Loss of income and travel restrictions contributed to excess stock levels which saw inner Melbourne record a 57 per cent increase in advertised rental properties while Sydney’s city and inner south both recorded a 53 per cent jump. All other capital cities saw a drop in total rental listings.
ANZ Economist Felicity Emmett said the fall in demand for rental properties in inner Melbourne and Sydney was due to their ‘service economies’, as people working in industries hardest hit by COVID-19 were also most likely to rent.
“Nearly 40 per cent of people who work in the accommodation and food services sectors rent,” Ms Emmett said. “Between the weeks ending 14 March and 27 June, 21% of hospitality workers lost their jobs, compared to an average of 6% across all industries.”
“The lack of overseas migration has also contributed to falling demand as about 80% of newly arrived migrants rent. This drop-off in demand will impact regions popular with migrants, including inner city and south-eastern Melbourne, and inner south west Sydney.”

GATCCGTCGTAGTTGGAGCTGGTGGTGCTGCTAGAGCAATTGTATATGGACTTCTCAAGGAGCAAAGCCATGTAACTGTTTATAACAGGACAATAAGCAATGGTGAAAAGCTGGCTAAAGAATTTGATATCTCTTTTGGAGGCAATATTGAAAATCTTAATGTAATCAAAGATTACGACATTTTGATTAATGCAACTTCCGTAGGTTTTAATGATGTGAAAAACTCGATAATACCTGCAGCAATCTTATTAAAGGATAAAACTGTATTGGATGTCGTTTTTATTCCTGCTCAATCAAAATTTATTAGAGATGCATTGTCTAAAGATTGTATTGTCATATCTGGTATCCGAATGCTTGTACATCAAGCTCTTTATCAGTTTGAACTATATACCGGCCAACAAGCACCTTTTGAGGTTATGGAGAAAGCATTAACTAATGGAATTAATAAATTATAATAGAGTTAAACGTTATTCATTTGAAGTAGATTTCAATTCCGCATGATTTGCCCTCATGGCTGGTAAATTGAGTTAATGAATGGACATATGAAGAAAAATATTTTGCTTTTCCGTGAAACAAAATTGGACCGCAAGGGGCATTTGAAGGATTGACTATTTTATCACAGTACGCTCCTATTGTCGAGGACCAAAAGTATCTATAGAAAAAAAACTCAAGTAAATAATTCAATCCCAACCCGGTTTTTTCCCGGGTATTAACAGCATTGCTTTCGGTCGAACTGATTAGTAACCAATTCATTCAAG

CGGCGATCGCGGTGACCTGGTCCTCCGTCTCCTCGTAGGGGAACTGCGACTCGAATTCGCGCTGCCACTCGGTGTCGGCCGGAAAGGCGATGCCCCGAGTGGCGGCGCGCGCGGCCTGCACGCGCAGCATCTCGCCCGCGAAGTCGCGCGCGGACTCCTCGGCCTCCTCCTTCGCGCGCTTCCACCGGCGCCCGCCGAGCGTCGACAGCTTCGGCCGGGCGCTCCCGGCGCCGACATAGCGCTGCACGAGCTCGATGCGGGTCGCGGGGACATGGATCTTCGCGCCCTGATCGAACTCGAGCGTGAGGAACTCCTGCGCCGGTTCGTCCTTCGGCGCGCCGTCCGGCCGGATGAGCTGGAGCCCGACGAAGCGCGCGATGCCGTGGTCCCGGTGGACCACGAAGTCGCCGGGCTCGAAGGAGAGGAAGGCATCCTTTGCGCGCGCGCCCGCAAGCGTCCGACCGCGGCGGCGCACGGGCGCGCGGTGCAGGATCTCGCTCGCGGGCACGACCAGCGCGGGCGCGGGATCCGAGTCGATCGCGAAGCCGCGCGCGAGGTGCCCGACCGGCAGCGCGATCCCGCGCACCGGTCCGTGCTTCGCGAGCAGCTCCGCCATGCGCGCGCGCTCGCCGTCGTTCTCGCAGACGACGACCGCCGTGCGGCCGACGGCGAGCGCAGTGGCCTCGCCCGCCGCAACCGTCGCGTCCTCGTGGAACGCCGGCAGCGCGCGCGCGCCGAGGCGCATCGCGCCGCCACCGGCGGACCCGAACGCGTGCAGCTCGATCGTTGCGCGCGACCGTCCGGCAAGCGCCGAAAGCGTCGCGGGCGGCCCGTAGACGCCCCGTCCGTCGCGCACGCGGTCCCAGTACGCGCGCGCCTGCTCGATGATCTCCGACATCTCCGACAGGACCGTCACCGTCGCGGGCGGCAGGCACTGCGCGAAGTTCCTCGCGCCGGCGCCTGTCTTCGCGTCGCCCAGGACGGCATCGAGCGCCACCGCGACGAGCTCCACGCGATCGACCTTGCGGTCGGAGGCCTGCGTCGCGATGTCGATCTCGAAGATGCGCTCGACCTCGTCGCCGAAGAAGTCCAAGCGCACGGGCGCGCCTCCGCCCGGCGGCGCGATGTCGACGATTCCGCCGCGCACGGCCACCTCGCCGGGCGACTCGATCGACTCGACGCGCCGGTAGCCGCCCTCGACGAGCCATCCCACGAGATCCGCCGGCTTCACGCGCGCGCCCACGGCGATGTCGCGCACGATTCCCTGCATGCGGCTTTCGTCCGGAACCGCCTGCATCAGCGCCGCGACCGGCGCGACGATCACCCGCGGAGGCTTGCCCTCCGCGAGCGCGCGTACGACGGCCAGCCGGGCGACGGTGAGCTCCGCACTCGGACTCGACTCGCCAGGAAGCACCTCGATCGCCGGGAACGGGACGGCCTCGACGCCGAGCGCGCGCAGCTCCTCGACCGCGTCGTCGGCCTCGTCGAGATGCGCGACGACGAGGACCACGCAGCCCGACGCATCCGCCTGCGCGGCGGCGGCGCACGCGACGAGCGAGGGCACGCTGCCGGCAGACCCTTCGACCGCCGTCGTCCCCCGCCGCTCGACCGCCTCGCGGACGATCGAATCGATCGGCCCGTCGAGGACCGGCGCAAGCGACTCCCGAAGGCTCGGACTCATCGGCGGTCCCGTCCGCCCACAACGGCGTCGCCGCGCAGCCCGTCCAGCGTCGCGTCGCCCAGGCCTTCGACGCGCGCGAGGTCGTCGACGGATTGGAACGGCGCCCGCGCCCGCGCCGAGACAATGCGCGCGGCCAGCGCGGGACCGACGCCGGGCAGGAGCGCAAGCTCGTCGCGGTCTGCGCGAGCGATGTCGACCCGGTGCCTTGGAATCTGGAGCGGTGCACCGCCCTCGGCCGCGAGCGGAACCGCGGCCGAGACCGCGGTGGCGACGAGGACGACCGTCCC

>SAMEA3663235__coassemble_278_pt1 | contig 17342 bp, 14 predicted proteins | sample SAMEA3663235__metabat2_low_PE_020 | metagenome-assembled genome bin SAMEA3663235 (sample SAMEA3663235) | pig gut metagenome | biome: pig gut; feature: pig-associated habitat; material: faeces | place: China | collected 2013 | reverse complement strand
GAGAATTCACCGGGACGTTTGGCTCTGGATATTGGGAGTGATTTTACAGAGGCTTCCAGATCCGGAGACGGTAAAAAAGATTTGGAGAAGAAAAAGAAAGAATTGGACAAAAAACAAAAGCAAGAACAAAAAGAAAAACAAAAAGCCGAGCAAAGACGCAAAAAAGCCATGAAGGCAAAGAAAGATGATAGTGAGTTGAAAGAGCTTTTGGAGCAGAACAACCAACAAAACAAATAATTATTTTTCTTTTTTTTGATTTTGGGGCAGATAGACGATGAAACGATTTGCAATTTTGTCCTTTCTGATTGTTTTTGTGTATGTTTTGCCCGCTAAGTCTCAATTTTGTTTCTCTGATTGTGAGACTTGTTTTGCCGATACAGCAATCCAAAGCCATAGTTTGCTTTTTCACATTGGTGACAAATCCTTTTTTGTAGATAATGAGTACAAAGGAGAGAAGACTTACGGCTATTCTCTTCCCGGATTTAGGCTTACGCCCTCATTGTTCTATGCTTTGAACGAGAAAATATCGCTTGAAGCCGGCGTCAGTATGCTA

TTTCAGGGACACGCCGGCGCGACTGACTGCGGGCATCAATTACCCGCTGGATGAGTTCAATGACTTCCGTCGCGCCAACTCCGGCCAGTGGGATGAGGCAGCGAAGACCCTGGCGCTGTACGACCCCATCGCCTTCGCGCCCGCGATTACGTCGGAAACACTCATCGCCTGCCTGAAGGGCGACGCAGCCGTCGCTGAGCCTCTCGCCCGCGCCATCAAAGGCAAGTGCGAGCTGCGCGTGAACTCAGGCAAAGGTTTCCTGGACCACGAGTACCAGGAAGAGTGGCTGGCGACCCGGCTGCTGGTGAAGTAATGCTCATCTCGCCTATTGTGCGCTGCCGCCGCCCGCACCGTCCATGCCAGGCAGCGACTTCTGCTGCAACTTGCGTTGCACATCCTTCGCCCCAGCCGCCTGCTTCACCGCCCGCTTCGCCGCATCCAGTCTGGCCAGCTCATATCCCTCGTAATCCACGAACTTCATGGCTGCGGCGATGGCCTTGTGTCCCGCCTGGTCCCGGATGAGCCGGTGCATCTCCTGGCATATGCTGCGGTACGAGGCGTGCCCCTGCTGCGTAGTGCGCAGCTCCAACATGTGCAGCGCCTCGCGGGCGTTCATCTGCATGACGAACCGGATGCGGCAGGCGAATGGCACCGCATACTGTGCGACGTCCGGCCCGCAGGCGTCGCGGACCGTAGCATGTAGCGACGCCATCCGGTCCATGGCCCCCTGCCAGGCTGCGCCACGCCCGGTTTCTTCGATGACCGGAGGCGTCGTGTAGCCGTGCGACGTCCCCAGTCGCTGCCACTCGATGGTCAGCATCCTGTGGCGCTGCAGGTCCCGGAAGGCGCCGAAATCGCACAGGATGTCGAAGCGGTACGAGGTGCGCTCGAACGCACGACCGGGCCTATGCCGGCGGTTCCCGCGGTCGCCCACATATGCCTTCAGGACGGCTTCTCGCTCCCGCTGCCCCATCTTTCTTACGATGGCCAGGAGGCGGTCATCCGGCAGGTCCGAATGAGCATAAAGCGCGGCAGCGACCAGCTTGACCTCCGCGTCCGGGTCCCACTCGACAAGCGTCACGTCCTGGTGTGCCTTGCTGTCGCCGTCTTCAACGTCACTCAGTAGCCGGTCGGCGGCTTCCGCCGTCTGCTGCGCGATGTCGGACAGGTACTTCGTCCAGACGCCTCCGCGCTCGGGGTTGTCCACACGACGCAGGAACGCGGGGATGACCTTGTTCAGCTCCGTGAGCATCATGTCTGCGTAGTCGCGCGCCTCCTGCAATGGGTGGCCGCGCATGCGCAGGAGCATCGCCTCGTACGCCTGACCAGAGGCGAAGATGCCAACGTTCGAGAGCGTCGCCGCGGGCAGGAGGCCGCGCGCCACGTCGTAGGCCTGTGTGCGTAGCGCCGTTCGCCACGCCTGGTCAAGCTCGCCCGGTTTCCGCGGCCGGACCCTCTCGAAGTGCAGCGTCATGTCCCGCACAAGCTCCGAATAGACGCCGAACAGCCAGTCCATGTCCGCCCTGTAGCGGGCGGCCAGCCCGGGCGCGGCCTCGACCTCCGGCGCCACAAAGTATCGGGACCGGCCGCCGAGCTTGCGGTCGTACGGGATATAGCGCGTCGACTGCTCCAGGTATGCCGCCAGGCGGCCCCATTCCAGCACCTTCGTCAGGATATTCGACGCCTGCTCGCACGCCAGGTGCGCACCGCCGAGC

The oversupply of inner city stock has pushed rental values down as much as 7 per cent in suburbs such as Haymarket and Barangaroo in Sydney and Southbank in Melbourne.
CoreLogic’s Head of Research, Eliza Owen, says while reduced competition for rental properties is good news for tenants looking to negotiate rent reductions, landlords shouldn’t panic.
“The oversupply of rental stock since March has been largely confined to inner city areas in Melbourne and Sydney, while all other capital cities have experienced a decline,” Ms Owen said.
“There are still opportunities for investors where rental markets have continued to tighten and rental values have increased, including select suburbs across Perth and Hobart where Airbnb stock may be reverted back to the short term rental market as inter-state travel resumes.”